The sensor is an ECG sensor so the current needed is in the mA range. I'd like it to accept voltages between 4 and 9V and output the same voltage.
« Last Edit: February 05, 2014, 07:51:54 PM by Ocelot »

Offline jwatte

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Re: Isolation?
« Reply #5 on: February 05, 2014, 09:30:19 PM »
Quote
Will an opto like the one I linked not work?


Not without VERY careful circuit design, that includes temperature compensation and per-device calibration.
Look at this diagram from the data sheet:



This tells me that, at 25C, 0.95V gives me a forward current of 0.05 mA, and 1.3V gives me a forward current of 80 mA. However, at 0C, those move up by at least 0.5 volts! Same thing at 50C, etc.
The reason current transfer matters, is that you have to derive the output voltage using a voltage divider.

If the supply voltage on the output is 5V, and there is a 50 Ohm current limiting resistor on the output, then a forward current of 80 mA means the total resistance should be (5/0.08 = 62.5) ohms, so the optocoupler will be 12.5 Ohm impedance. A forward current of 10 mA (from that diagram) means the total resistance should be (5/0.01 = 500) ohms, so the optocoupler will be 450 Ohms impedance. A forward current of 1 mA means the optcoupler will be 4950 Ohms impedance. And the voltage differential between the current limiting resistor and the optocoupler will be the same -- 50:12.5, 50:450, 50:4950, which also means that the lower the output current, the more precision your analog converter needs to be.

An instrumentation amp with separately adjustable gain is a lot easier to deal with!
HCPL-7840 is available in DIP and seems legit, although a little pricey at $6.80 in singles:
http://www.digikey.com/product-detail/en/HCPL-7840-000E/516-1482-5-ND/669909
Note that it contains an A/D converter powered from one end, and a D/A converter powered from the other end, with no galvanic contact in between!
I know that AD has some cheaper ones, but likely only in surface mount these days.

Digi-Key has a list of isolated board-mount DC/DC converters: http://www.digikey.com/product-search/en/power-supplies-board-mount/dc-dc-converters/4325599?k=isolated%20dc%20converter
Note that these seldom give "the same voltage" out as in; rather, they give a fixed (or adjustable, specific) voltage out for a possible range of input voltages.
The Recom RE-0505S seems to be the cheapest. If you can live with 5V in, 5V out, isolation, you can get it for $2.75 in singles: http://www.digikey.com/product-detail/en/REE-0505S/945-1654-5-ND/3461633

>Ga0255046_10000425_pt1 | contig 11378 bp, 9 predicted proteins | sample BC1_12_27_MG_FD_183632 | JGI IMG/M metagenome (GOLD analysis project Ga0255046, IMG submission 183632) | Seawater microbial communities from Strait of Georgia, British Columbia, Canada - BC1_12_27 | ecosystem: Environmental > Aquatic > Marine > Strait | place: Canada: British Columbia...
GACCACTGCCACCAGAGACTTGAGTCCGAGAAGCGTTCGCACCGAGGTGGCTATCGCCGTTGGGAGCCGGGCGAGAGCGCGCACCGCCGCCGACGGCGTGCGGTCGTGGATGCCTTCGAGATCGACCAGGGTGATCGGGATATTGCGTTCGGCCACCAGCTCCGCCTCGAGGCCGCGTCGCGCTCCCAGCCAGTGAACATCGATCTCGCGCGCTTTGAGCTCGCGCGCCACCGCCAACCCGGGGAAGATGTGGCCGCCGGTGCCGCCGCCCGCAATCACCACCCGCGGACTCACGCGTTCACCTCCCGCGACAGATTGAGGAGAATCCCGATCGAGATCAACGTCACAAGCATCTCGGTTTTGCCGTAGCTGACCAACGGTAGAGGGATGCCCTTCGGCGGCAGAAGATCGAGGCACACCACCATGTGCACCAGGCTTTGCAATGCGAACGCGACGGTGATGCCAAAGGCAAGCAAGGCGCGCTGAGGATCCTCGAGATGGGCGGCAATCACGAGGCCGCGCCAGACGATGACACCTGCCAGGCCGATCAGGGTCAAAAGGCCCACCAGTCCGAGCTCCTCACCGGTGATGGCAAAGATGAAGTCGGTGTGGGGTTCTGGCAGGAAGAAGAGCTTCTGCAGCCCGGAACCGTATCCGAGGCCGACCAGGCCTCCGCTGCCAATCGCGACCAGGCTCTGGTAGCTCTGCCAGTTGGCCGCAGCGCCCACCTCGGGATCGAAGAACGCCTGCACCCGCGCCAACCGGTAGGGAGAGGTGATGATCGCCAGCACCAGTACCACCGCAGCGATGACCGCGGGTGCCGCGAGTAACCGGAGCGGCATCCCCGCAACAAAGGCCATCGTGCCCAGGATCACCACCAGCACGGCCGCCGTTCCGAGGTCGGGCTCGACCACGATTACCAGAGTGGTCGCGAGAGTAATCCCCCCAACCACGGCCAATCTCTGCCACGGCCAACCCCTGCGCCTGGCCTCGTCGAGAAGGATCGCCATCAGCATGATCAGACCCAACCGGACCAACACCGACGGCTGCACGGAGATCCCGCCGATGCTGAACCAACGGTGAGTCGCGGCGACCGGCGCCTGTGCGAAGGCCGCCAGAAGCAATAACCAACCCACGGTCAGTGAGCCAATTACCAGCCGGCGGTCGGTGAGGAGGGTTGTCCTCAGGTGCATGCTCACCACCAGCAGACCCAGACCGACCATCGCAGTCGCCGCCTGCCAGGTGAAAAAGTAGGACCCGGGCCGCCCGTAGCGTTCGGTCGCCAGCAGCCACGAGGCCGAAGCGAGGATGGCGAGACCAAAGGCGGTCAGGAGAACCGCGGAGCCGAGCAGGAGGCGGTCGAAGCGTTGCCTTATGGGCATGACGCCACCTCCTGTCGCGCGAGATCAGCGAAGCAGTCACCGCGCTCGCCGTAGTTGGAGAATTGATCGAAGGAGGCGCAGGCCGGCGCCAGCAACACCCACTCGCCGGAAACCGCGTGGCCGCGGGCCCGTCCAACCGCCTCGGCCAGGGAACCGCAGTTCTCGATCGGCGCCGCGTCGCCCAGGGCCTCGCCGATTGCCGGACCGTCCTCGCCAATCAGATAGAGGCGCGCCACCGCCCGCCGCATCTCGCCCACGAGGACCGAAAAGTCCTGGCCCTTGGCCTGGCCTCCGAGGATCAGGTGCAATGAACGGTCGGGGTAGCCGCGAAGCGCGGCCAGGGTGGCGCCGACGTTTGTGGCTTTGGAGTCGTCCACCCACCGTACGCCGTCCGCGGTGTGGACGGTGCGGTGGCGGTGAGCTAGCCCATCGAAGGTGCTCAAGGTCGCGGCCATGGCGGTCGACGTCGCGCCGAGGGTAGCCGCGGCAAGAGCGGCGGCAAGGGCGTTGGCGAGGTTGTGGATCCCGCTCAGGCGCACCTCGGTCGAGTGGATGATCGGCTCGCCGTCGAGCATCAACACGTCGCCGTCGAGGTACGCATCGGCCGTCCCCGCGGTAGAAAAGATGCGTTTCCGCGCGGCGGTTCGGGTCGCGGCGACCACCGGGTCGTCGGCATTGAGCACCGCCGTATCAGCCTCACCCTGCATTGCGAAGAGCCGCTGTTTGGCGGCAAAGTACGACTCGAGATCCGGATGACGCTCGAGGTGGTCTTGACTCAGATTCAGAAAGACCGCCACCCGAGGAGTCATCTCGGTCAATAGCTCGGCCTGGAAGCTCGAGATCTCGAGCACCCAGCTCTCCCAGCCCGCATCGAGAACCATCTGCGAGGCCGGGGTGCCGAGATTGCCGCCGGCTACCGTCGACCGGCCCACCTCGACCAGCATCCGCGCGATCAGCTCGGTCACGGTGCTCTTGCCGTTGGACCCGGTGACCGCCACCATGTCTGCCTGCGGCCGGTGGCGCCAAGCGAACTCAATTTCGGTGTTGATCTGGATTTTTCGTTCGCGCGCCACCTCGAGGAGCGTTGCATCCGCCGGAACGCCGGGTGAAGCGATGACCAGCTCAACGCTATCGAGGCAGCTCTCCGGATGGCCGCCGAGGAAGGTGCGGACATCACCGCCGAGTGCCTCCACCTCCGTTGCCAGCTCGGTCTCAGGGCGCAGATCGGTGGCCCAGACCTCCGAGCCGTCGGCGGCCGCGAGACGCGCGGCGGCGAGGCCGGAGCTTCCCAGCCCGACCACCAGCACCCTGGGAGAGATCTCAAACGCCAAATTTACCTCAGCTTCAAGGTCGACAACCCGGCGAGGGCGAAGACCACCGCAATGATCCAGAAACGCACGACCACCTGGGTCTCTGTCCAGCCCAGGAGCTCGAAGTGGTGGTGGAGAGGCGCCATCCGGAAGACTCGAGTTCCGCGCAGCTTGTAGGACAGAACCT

Offline waltr

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Re: Isolation?
« Reply #6 on: February 06, 2014, 08:19:42 AM »
Yep, jwatt laid out the CTR issue well.
How accurate do you need the Analog signal to be on the isolated side?

Quote
The sensor is an ECG sensor
If this is going to be attached to a human body you need very good PS isolation and preferably devices that have a Medical rating. This does up the cost a bit.

Since your sensor only requires a few mA would a battery be an option?

Offline OcelotTopic starter

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Re: Isolation?
« Reply #7 on: February 06, 2014, 08:59:19 AM »
Yep, jwatt laid out the CTR issue well.
How accurate do you need the Analog signal to be on the isolated side?

Quote
The sensor is an ECG sensor
If this is going to be attached to a human body you need very good PS isolation and preferably devices that have a Medical rating. This does up the cost a bit.

Since your sensor only requires a few mA would a battery be an option?

Battery option is definitely on the table but if possible I'd like to power the sensor with an Arduino to simplify things. If it just makes thing much hairer then I'll just go with the battery option.

Is the output signal isolation as important as the PS isolation?

Offline OcelotTopic starter

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Re: Isolation?
« Reply #8 on: February 06, 2014, 09:20:51 AM »
Quote
Will an opto like the one I linked not work?


Not without VERY careful circuit design, that includes temperature compensation and per-device calibration.
Look at this diagram from the data sheet:



This tells me that, at 25C, 0.95V gives me a forward current of 0.05 mA, and 1.3V gives me a forward current of 80 mA. However, at 0C, those move up by at least 0.5 volts! Same thing at 50C, etc.